What’s New for the 2019 Tax Season?

By Randall Orser | Personal Income Tax

Did you know that according to a report on Global news we pay 42.5% of our income in tax?  That's a sobering thought so we need to make sure that we know about any new deductions that can be claimed on our return. 

The 2019 tax filing season was off and running on February 19th, the official day when the CRA began processing returns. According to the CRA, improvements have been made to ensure that tax-filing is a user friendly, fast, easy and secure process.  There have been improvements to their call-centres, featuring improved accessibility for callers.  When you call you will now get an estimated wait time, so you can decide to wait, call back or use the self- serve options that are available.  Call-centre agents have also received improved training to enable them to better answer questions from callers.

For most of us the filing deadline is April 30th but If you are self-employed you usually have until June 15th to file. However, as this date falls on a Saturday, you get two extra days! Returns are due by midnight July 17th; however, any balance owing is still due by April 30th.

So, what else is new for individuals and families in 2019?

  • Increases to the Canada Workers Benefit– for an individual this increases to $1355 for a single person and $2335 for a single parent or couple, this is an increase of between $300 and $400.
  • Climate Action Incentive– an extra tax credit for Canadians living in Saskatchewan, Manitoba, Ontario and New Brunswick to offset the cost of the carbon tax in provinces that have not established a carbon price of their own.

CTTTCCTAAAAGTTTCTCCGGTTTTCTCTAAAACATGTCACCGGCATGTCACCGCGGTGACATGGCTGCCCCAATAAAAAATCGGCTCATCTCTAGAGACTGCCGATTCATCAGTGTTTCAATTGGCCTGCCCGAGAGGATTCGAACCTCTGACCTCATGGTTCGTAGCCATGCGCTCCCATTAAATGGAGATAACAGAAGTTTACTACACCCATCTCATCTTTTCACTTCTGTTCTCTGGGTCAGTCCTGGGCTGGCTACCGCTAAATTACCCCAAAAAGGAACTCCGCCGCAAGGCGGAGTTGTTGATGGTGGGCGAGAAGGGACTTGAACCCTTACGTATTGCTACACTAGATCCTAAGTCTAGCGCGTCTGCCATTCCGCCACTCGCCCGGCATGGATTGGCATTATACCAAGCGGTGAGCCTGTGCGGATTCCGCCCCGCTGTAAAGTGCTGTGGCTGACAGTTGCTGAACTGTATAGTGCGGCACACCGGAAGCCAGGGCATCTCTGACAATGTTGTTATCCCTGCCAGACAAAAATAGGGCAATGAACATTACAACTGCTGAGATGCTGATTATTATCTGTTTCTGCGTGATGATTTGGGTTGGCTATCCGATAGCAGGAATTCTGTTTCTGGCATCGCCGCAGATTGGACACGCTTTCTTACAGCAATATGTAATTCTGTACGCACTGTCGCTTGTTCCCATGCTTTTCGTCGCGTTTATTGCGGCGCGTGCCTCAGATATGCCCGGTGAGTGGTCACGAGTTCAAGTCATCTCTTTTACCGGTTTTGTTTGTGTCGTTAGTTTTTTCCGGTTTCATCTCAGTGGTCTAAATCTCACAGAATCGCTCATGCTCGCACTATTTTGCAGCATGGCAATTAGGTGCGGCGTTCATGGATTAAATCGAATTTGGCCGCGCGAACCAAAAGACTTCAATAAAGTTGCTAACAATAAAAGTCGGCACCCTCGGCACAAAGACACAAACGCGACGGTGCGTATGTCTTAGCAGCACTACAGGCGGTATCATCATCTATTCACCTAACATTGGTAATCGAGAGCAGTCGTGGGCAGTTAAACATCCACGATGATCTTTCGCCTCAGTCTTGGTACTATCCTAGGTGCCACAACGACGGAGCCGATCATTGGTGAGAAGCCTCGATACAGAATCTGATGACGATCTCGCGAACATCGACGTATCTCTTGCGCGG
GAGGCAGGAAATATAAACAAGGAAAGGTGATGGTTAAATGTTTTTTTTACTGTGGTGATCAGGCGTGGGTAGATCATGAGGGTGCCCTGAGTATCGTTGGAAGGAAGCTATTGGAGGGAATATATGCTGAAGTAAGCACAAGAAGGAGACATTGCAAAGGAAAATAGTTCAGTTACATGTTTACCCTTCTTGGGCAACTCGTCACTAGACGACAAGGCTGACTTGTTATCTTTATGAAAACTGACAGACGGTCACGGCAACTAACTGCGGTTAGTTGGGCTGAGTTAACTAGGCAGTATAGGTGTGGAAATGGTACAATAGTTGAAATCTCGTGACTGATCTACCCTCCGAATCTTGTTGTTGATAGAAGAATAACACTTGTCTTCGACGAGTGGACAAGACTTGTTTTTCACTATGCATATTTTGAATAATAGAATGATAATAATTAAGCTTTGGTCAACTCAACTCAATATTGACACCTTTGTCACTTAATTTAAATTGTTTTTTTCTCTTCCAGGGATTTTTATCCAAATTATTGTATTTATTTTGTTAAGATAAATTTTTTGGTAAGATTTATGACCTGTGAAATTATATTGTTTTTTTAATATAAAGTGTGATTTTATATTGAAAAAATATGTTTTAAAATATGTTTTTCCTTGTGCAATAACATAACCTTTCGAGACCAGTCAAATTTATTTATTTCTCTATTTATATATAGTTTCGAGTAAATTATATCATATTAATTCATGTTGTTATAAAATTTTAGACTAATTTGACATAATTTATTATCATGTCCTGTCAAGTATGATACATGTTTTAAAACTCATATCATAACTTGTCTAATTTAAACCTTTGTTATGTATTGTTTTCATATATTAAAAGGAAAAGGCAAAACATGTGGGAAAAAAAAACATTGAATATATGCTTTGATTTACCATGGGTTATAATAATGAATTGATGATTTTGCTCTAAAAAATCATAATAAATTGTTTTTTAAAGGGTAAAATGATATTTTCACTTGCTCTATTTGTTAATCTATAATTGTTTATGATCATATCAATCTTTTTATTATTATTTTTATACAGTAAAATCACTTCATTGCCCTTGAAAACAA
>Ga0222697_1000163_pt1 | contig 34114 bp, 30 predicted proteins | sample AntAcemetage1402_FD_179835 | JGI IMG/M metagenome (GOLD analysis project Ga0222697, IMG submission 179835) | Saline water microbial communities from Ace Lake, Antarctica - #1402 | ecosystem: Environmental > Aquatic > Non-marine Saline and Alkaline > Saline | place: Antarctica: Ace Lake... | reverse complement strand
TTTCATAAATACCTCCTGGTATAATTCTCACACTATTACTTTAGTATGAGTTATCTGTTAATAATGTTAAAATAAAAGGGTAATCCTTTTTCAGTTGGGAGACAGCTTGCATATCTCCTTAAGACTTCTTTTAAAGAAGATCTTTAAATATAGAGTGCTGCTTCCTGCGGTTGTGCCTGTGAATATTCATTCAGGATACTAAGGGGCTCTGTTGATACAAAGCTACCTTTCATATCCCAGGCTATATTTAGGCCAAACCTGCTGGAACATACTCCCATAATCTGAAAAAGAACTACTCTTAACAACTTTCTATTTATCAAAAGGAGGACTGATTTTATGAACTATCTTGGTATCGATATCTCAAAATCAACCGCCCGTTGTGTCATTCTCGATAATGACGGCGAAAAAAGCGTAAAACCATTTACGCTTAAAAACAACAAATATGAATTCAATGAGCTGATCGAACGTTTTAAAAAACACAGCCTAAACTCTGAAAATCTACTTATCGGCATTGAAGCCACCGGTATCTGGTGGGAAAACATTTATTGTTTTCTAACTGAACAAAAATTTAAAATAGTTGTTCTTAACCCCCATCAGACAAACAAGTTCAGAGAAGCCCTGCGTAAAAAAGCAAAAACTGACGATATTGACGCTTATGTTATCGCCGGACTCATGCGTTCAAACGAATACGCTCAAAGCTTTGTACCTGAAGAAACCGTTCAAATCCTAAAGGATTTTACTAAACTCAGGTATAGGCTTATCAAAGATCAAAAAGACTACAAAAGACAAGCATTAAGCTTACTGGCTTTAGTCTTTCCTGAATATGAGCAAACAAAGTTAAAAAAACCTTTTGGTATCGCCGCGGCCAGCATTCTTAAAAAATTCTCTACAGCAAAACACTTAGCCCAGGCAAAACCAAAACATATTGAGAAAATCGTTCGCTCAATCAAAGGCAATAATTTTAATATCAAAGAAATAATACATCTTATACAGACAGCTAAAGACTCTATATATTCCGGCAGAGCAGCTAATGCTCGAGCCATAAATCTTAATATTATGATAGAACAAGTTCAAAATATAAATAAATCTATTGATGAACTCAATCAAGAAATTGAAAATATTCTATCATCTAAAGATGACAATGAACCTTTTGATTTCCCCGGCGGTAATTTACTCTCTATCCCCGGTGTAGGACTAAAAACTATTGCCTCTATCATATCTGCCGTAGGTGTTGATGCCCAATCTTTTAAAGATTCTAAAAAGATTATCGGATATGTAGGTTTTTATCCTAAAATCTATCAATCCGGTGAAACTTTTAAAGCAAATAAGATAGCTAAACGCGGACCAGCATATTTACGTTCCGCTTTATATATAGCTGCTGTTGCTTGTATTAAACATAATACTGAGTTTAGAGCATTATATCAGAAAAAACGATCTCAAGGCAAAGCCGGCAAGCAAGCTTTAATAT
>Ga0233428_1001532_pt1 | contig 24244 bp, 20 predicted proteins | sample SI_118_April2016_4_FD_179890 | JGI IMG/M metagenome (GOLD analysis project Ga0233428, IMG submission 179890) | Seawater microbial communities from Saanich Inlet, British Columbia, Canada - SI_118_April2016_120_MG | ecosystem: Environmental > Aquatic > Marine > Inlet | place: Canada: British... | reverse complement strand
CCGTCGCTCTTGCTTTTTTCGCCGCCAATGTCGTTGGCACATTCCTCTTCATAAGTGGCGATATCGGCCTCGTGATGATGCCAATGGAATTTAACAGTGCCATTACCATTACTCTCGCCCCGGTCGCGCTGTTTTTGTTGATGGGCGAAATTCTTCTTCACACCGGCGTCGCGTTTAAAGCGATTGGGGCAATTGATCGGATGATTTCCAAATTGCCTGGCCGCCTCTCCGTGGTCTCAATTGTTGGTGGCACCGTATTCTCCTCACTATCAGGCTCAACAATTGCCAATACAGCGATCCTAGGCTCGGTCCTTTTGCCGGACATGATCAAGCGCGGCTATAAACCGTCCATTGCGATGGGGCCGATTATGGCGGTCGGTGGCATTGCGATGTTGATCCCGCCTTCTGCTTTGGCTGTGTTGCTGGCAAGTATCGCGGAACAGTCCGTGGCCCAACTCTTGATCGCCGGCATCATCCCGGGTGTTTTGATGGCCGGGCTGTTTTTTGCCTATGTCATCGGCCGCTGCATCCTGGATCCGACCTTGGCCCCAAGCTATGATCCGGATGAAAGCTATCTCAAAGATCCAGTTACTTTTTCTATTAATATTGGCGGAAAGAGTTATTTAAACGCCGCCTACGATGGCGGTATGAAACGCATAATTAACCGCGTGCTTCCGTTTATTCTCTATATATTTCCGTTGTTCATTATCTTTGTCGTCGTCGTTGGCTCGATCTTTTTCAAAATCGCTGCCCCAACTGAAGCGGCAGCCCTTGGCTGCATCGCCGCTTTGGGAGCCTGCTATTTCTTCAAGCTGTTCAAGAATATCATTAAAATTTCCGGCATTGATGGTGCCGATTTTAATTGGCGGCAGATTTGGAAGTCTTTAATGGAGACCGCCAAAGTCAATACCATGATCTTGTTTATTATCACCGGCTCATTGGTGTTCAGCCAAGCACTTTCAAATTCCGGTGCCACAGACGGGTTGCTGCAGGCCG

• Medical expense credit for service animals – Canadians suffering from severe mental impairment are now able to claim the cost of caring for a service animal as a medical expense.
  • Accelerated capital cost allowance rates – If you are a business owner or are self-employed you may be able to get more money back for the cost of your business equipment and office furniture bought after November 2018.  The former amount you can claim in the first year has increased by 50%. Unfortunately, this change will only apply until the end of 2023 and will be phased out between 2024 and 2027.
  • Lower Tax Rate for small businesses – The federal small business tax rate which applies to business incomes up to $500,000 has dropped from 10.5% to 10% in 2018 and dropped to 9% in January of 2019.
  • Pay your taxes with an app – You can now pay your taxes through your phone.  The        MyCra web based app lets you view and pay your tax balance with Interac, or Credit card or by pre-authorised debit.

For more information about filing your taxes in 2019 see the CRA website at https://www.fin.gc.ca/n18/data/18-123_1-eng.asp

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About the Author

President/CEO Number Crunchers® Accounting Inc. Learn how to just say stuff it to this bookkeeping thing with our 'Just Say: "Stuff It" To Bookkeeping program.